Morris 7.0

This book, Morris 7.0, is the story of Morris Uebelacker’s life as told to Jim Huckabay. It is the story of his rise to become one of America’s finest teachers and storytellers. It is the story of his near-complete brain and physical collapse, and the loss of his entire life as he had known it. It is the story of his years-long struggle to find a new, functional, wholeness. In this excerpt, he recalls one small episode in his efforts to create – to become – Morris 7.0.

So anyway, after Camas move me to his farm, I was having to learn new things.

This one example that I remember, of what it was like then, was early in the spring. We had planted the corn in a 100-acre field, in a field that my son leased. We had put ditches down between the cornrows. You have to use siphon tubes—you suck water through the siphon tubes—from the big ditch into the little cornrow ditch. Turns out that sounds pretty easy, but it’s not very easy—especially when you don’t count too good. So, the way you do this is you put a tube into the first ditch and in the seventh ditch. Then you put a tube in the seventh ditch again, and on down, until you count your way down the field. The reason you do this is so that the next day, when you move the water, you move every pipe one ditch. Then you pick the one up at the end and bring it back to the first, and you keep your spacing even across this whole field. In a week every corn gets watered. Well, this field is like a quarter of a mile long, maybe longer, and there are literally hundreds and hundreds of ditches.

So my son take me out there with all the pipe tubes and tell me to put a tube in the first ditch and the seven ditch all the way down this field. And I not so sure, but he said, “Well Roy’s here to help you.” Well, his name was Roy Hernandes (it’s still his name—Roy Hernandes) and he kept telling me he was from a place called Red Dog, Arizona. I don’t think Red Dog Arizona really existed at all, I just think Roy funny. So anyway here I am with a PhD in geography and almost PhD in anthropology and a Masters in anthropology and a Bachelor of Science degree from highly trained individuals—the best in the system—and Roy said “Well let’s put the pipes out.” So he take some pipes and go down the field, and count down there to where he knows he can start and he start laying pipes up. So I countdown one to eight for pipes and put a pipe in and I do it again and again and again. At some point, Roy comes back and he looks at the pipes and he goes, “You put one of these in every seventh?” I said, “Yeah, look…” And he said, “The first one is a pipe in the first ditch, then in the second ditch is a pipe and in the third ditch. How did you count to seven between there?” So I showed him. “It was quite easy: 1, 2, 3, 4, X, 6, 7 and put piping.” So he sorta scratched his head and said, “How many colleges have you been to?” And I said, “A lot of them Roy. I can do calculus well once, but now I don’t even know what it is, really.” “Well,” he said, “I show you…” So he picked them up and he counted to seven and put the thing in. “That’s how you do it; you have to count a ditch for each number.” So I learned this, that the number is assigned to the ditch. At that time I didn’t know, so I think that will be easy. So Roy stood there like he was the teacher or something and was speaking in Spanish under his breath—something about “comprende.” I don’t know, I think he calling me that dumb fucking white guy. But anyhow so I count to seven, put the pipe in, and he said it wrong. I look at him and ask how that can be right ‘cause I counted seven oh so well that my count perfect. It turned out it was in the fifth ditch, and I got them all wrong for about two hours. At that point Roy Hernandez said, “Well I’m going do something else. You keep working at this.” So I did, and I said “Well, I can do it.” So I start putting pipes in. I go all the way down to where Roy is and I count his. I find out he can’t count to seven either, so I fixed the whole field. About that time it was lunchtime. Something that should’ve taken about a half hour had taken me six hours. Camas show up—my son—and asked me how you doin’ boss?” “Is perfect,” I said, “look I got it all done!” And he glance at it and he said, “Yeah none of them are in the right holes all the way down the field. I was watching as I drove up.” And I said, “Well I did about the best I could.” He said, “About the best is not good enough. You have to keep doing it over until you can do it right.” So I had to pick all the pipes up and then I got to spend the whole afternoon after lunch counting them again. At the end of the day I got what you have to call a “C-.“ Some of them were right and some weren’t, but Camas said “It’s your problem. You’re in charge of irrigating the field, so you screw it up you have to fix it, you realize.” So the next day the water came, and it start going down there. After about a week I realized how screwed up it was, because some of the pipe sets had all the lines watered in seven days and some only had half of them. So some turned out to be fourteens and some turned out to be sevens and there were a couple of threes and sixes in there. But by the end of summer I had realized how to count these things and I had been able to drive a tractor that baled hay and I was working every day out in the sunshine and the corn grew really big and I love the corn growing. So it was a good thing to do every morning and every night go count to seven. So you do that for three months. It turns out you can count to seven again fairly accurately.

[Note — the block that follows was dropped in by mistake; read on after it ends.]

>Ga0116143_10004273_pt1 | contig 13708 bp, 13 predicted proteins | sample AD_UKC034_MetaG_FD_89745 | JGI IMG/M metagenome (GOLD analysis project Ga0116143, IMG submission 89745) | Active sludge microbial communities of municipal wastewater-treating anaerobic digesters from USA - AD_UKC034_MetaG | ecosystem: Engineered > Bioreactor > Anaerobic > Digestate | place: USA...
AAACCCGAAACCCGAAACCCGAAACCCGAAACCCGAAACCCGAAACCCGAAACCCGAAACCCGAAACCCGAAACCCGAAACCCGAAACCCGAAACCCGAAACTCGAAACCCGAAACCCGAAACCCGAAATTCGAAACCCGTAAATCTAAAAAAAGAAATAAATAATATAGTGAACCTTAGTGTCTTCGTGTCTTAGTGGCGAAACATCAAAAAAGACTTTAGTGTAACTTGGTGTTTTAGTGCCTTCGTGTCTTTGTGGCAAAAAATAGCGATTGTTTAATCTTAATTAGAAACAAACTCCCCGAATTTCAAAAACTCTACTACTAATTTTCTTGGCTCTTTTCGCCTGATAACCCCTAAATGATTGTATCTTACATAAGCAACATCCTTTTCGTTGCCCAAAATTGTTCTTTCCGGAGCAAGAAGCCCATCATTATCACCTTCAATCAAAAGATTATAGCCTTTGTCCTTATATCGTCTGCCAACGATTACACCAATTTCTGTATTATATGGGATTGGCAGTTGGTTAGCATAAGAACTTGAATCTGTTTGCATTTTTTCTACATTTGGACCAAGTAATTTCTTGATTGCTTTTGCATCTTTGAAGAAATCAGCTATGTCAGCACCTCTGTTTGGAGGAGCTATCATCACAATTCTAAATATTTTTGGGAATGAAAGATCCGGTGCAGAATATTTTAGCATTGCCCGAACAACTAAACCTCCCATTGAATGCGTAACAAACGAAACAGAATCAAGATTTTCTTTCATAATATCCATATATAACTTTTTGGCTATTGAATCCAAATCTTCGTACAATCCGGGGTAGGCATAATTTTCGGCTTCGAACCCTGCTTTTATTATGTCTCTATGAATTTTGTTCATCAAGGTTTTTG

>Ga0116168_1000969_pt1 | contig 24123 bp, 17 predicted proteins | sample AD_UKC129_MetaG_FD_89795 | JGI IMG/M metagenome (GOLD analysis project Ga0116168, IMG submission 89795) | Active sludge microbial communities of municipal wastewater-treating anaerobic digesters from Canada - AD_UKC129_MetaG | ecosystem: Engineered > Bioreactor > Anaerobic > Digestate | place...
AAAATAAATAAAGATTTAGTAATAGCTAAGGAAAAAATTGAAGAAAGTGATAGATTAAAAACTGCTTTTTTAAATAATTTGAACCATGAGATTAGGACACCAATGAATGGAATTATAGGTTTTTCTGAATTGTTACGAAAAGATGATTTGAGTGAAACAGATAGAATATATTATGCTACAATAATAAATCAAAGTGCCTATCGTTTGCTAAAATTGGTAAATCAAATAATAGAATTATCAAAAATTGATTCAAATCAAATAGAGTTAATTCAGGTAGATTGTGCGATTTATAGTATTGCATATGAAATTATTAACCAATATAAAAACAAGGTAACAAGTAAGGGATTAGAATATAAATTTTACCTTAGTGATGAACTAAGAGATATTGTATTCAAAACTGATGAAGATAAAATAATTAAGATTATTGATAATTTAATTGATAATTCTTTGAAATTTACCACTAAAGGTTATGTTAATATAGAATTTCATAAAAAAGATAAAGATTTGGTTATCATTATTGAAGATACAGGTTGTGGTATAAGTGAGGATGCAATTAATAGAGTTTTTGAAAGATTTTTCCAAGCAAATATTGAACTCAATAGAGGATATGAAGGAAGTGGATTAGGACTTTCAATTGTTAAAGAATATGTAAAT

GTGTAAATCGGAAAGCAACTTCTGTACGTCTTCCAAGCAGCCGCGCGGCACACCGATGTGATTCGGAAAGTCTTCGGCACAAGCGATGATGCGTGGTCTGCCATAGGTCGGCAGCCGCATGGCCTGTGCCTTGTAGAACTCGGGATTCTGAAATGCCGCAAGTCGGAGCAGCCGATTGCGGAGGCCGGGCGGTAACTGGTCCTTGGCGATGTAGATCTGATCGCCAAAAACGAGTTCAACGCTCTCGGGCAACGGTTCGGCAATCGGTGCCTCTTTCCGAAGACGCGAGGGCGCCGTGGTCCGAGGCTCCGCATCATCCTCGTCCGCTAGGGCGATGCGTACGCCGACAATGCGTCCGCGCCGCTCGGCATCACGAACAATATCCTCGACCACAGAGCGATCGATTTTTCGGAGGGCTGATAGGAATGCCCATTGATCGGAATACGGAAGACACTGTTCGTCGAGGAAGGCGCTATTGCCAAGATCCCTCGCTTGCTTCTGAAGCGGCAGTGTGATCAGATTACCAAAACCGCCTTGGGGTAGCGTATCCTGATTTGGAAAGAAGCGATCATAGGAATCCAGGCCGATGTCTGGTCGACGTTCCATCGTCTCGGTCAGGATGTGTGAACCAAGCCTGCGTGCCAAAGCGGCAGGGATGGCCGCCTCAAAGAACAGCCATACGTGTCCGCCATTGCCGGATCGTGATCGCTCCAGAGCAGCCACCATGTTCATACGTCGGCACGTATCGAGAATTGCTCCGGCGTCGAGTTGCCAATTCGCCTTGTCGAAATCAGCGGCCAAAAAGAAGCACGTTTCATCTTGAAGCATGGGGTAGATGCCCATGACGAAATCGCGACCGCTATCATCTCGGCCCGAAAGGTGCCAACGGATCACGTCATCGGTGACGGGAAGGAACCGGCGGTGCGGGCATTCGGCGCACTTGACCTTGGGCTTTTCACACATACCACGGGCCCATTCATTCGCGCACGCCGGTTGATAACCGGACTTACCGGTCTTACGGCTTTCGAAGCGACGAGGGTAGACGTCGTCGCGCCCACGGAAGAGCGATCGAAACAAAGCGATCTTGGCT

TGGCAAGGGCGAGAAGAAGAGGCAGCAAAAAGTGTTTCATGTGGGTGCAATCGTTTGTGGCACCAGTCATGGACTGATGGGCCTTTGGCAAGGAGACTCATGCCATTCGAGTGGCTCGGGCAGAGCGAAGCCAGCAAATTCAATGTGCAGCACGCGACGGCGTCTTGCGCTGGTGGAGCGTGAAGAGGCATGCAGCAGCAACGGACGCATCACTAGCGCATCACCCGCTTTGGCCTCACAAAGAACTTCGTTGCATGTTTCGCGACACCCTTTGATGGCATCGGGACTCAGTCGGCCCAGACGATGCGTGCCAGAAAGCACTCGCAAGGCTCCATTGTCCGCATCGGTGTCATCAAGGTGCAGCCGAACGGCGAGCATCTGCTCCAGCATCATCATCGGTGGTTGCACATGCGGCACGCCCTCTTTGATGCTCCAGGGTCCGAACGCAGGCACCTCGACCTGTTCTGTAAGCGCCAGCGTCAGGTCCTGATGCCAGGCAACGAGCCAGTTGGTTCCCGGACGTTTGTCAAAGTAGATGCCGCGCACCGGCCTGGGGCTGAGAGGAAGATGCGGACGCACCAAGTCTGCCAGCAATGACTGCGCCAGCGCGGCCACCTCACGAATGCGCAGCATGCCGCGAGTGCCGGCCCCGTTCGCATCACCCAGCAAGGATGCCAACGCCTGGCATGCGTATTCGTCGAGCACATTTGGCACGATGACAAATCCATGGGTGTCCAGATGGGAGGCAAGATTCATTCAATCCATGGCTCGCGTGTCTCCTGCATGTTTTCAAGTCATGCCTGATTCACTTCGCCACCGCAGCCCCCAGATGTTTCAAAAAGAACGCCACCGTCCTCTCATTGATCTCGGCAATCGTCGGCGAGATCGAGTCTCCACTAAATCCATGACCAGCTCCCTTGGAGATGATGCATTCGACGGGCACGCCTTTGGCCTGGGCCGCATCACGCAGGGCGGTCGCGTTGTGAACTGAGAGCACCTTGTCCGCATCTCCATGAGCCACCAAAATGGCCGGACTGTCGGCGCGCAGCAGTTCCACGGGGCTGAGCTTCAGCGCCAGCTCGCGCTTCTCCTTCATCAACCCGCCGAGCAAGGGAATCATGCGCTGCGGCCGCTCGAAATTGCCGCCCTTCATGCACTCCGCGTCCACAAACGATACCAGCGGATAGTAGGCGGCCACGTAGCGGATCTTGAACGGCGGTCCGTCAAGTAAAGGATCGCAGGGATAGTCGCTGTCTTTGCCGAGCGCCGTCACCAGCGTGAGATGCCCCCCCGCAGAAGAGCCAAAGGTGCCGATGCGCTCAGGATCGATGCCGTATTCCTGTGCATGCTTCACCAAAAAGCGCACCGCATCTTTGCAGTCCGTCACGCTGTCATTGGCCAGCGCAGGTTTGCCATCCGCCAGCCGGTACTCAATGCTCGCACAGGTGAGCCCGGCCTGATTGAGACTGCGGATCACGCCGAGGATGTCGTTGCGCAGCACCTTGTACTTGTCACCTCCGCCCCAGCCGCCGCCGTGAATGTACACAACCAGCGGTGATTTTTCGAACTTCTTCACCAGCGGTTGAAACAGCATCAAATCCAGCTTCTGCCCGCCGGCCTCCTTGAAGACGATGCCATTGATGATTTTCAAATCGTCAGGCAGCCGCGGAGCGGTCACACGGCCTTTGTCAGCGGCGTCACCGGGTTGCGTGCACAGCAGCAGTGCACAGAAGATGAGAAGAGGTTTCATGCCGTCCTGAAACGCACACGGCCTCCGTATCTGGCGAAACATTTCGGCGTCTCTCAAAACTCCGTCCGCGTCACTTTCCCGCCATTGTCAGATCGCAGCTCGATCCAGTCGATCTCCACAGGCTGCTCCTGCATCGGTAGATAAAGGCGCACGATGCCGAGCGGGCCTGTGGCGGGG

Things beyond seven were a problem, though, because the whole other world out there beyond seven.